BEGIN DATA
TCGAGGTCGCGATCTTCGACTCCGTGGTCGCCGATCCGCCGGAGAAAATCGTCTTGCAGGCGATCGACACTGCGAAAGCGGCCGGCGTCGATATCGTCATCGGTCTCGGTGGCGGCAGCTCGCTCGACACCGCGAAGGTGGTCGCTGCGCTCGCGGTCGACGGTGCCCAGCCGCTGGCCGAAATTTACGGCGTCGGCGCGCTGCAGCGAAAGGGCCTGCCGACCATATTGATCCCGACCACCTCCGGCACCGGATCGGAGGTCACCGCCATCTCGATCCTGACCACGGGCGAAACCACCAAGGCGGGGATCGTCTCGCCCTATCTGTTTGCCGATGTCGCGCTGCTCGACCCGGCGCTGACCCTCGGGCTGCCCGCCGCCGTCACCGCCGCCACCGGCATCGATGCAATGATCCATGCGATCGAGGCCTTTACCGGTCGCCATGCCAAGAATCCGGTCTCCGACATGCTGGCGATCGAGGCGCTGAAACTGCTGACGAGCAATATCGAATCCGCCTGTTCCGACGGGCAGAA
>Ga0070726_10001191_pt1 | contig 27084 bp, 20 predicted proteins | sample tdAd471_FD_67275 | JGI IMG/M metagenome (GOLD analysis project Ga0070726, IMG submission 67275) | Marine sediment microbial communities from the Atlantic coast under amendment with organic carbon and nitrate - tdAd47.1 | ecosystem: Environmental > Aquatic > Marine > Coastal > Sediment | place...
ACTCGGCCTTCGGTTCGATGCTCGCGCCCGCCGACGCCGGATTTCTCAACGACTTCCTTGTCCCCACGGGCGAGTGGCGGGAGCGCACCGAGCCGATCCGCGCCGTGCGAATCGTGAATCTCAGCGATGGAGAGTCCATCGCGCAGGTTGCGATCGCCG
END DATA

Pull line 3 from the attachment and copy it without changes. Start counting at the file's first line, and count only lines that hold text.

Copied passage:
ACTCGGCCTTCGGTTCGATGCTCGCGCCCGCCGACGCCGGATTTCTCAACGACTTCCTTGTCCCCACGGGCGAGTGGCGGGAGCGCACCGAGCCGATCCGCGCCGTGCGAATCGTGAATCTCAGCGATGGAGAGTCCATCGCGCAGGTTGCGATCGCCG